150 words in length): In the first eleven weeks of the semester, I
will ask you to participate in the discussion we have on the class
listserver (send all messages to firstname.lastname@example.org). You
may write in when you have something you want to contribute, propose,
respond to, etc., and may do so any time over the semester BEFORE
THANKSGIVING. You may participate as much as you wish--and those who
"carry" the discussion do get A's and A+'s for this part of the
course--but I require that you make at least five entries. Please
do not cram in all of your entries into the last two weeks of November,
since it defeats the purpose of having on-line discussion groups, and
since it will lower your grade on this requirement. At the end of the
semester, I will read through all of the listserv activity and evaluate
your level of engagement, and it will count as 10% of your final grade.
- 3) Five Article Summaries (5% of grade): I intentionally have
chosen some of the most important critics of the last 25 years when I
chose the articles we will read for the course. Consequently, in many
ways they are the most important aspect of the course, in that they will
familiarize you with reading literary criticism, and with the kinds of
issues that lately have dominated scholarly work on British Poetry. As a
way of insuring that you read these articles closely, I have assigned
throughout the semester a number of one-page summaries of the articles we
read for the class. I will simply read through these and check them off
so long as your summary convinces me that you have read the article.
Doing all of these on time is, again, an easy way to get a quick "A" in
the part of the course.
- 4) The Final Exam (25% of grade): This will be split between
an identification section, a short answer section, and an essay question.
It will be open book and open note. The best way to study for this exam
is to have read, by the end of the semester, each of the poems for
discussion several times, and to have marked in your books and bulkpack
every passage that comes up in class. These will be the ones that appear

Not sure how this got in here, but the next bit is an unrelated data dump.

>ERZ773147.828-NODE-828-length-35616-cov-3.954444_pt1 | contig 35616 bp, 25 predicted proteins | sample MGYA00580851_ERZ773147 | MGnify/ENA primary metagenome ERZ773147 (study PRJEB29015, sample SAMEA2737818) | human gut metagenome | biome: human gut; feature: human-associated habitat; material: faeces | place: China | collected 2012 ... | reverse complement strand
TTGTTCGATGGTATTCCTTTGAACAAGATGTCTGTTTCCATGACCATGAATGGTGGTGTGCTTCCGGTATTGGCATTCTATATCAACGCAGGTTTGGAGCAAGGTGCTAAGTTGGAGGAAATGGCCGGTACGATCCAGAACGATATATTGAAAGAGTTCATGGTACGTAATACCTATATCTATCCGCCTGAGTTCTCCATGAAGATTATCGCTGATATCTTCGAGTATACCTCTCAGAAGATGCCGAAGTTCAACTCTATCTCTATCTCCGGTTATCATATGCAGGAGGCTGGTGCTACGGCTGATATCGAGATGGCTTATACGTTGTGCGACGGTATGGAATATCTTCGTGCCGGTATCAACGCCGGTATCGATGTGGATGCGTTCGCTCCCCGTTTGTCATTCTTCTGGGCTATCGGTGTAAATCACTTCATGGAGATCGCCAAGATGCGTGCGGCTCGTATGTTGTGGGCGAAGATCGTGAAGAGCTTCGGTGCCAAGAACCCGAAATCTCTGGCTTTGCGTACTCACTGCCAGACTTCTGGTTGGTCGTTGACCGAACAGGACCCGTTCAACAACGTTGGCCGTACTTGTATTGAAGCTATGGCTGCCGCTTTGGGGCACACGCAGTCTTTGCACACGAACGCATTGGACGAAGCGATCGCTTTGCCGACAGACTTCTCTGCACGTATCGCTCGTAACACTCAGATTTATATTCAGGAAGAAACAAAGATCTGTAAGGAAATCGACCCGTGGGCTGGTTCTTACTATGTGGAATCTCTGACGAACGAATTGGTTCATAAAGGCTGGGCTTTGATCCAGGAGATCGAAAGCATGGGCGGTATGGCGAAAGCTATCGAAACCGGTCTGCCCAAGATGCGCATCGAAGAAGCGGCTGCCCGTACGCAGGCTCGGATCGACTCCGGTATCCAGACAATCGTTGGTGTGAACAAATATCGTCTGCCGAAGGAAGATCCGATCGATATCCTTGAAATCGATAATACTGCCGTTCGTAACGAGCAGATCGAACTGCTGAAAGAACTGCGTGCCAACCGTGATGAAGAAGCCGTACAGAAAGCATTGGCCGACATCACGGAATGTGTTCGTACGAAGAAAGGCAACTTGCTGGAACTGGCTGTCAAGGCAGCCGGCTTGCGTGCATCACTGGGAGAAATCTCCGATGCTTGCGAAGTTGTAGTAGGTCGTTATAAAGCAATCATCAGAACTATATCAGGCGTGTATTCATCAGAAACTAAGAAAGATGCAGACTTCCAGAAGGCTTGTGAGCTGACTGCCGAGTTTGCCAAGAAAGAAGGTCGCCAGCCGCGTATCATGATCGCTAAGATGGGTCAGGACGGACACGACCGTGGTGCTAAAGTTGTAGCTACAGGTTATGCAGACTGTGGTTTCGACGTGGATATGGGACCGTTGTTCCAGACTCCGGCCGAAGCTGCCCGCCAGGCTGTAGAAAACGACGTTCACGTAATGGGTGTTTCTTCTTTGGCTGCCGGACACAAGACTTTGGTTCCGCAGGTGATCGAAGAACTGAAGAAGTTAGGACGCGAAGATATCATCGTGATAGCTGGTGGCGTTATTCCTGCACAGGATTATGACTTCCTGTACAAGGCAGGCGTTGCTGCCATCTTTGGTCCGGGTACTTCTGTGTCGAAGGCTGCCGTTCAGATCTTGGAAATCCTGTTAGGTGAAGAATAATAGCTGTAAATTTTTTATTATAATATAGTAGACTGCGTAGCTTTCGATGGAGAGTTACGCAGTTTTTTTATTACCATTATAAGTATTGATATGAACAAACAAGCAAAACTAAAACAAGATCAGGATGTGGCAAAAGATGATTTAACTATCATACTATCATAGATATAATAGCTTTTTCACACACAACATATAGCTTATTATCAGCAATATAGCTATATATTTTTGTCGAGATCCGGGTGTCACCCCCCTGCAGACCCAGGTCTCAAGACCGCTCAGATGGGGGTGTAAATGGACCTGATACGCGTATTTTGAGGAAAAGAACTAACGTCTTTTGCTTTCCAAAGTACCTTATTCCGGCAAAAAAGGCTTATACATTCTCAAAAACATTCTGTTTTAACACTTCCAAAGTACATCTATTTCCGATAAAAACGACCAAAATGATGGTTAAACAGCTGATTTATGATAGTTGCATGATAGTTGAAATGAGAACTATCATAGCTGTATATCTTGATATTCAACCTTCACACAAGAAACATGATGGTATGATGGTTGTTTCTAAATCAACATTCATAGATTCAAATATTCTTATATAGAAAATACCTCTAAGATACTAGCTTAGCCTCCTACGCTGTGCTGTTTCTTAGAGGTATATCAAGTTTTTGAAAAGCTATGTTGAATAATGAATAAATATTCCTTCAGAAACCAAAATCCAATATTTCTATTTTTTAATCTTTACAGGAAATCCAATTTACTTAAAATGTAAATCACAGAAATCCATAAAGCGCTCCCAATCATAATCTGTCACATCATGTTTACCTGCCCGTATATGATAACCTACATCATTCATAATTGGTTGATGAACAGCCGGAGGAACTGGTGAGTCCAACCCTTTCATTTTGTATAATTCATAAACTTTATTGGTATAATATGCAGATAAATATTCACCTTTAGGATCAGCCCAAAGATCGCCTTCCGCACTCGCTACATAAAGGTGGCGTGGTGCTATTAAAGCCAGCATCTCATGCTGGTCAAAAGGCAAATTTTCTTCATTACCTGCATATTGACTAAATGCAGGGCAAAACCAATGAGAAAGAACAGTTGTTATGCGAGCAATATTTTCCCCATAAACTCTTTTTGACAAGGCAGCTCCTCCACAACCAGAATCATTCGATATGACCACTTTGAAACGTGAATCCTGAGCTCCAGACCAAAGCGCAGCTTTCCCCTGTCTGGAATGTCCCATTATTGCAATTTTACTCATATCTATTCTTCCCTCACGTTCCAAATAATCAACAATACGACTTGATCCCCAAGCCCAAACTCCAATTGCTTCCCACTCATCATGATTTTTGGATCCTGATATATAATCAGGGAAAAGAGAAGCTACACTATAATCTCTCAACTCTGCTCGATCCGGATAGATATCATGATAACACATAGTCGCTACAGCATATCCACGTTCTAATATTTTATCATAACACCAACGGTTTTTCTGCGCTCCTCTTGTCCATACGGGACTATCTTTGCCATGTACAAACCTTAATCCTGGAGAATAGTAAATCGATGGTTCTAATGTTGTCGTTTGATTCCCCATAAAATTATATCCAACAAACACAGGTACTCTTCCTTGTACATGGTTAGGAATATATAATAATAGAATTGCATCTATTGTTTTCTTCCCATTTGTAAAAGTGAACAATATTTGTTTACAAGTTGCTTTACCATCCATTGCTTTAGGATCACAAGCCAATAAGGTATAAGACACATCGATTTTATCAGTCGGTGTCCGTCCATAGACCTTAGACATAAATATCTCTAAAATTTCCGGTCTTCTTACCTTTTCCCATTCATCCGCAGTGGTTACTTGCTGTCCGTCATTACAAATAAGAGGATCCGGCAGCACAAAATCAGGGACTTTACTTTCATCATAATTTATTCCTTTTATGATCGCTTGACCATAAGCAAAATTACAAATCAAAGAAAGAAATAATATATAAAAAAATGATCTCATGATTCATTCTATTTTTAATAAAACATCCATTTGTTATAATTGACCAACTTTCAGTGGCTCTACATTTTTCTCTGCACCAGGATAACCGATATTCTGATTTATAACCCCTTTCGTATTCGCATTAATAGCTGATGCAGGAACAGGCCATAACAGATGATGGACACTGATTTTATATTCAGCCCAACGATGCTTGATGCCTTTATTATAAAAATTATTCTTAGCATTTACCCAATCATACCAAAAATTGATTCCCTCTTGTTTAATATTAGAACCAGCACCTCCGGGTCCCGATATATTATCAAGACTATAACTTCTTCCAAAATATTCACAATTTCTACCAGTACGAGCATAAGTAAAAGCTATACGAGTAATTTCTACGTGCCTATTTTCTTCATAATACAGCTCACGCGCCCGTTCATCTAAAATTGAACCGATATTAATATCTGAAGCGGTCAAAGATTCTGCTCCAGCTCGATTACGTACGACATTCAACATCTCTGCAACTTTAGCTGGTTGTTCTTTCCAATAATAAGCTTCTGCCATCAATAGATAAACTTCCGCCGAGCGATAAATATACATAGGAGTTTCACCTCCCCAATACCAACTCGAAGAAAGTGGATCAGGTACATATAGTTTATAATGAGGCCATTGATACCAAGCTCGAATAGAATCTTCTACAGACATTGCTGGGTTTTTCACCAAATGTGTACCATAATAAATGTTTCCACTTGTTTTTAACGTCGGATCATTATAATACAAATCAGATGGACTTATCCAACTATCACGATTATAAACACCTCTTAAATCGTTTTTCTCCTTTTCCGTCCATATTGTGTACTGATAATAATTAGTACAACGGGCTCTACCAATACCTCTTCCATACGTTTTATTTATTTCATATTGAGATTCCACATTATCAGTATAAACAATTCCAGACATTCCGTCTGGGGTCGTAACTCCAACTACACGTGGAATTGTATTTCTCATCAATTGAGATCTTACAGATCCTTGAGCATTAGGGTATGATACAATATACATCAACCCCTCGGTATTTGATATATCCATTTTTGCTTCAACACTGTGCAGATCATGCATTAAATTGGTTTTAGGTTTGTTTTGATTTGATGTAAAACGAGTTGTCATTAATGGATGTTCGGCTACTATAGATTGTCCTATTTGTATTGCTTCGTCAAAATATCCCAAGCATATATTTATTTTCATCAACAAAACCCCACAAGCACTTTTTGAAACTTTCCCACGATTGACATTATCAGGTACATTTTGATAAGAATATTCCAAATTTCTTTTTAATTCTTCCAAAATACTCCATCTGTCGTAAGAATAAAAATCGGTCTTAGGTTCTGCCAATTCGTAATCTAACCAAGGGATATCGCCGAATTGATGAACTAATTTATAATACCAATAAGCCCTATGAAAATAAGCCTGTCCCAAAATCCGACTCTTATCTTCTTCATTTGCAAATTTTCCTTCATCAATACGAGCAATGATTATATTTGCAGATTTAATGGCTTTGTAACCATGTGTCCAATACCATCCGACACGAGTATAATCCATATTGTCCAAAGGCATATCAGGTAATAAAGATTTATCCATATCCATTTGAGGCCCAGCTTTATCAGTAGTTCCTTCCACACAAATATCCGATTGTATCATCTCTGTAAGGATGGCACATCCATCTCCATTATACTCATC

on the final.
- 5) The Portfolio (50% of grade): You'll be writing papers
during the semester and receiving revision instructions and grade feedback
from me. You'll then revise as needed and hand in your best work at the
end of the semester in a portfolio. Obviously, it should really be the
best, most finished, immaculate work you can do. Each portfolio will
contain the following items:
Short Essay (10% of grade; less than 1500 words; see below for
Longer Essay (20% of grade; more than 2000 words; see below for
instructions), that should address a question of your own choosing, and
will represent the most sustained piece of work for the course. Ideally,
it should treat at least two texts in the course, and whatever outside
materials you have dug up. While you must hand in a prospectus of this
paper during the semester, I also recommend that you come to see me during
my office hours before you begin writing this essay. This essay is worth
20% of your grade.
Annotated Bibliography (20% of grade; see below for instructions) will
be an appendix to the long paper, and must include at least two articles
on the text[s] you have written on for your Longer Essay. It consists of
two summaries and two exploratory essays.
Late Work and Extensions: During the semester, I DO NOT
ACCEPT LATE WORK. If you do not make a deadline, it does not directly
affect your grade; you simply lose that opportunity for me to read your
work and provide you with feedback. For example, if you miss the second
paper deadline, you simply lose that opportunity for me to read your work
and help you with feedback. I do this because I do not want anything to
do with the hassles of students asking for extensions, bringing excuses,
etc. I will only read each paper you write once before the portfolio.
However, I am happy to discuss work in progress with you during my office
hours or by appointment; and will be very happy to talk with you about an
essay that I've commented upon. It is a good idea to bring in a draft
with specific questions about it. It is much more instructive to discuss
specific questions and writing problems in a draft than general, abstract
questions concerning your writing.
Plagiarism: I will report all instances of Plagiarism to the
Office of Student Conduct. If you have any doubts over whether you're
plagiarizing from something, please come see me or the course's WATU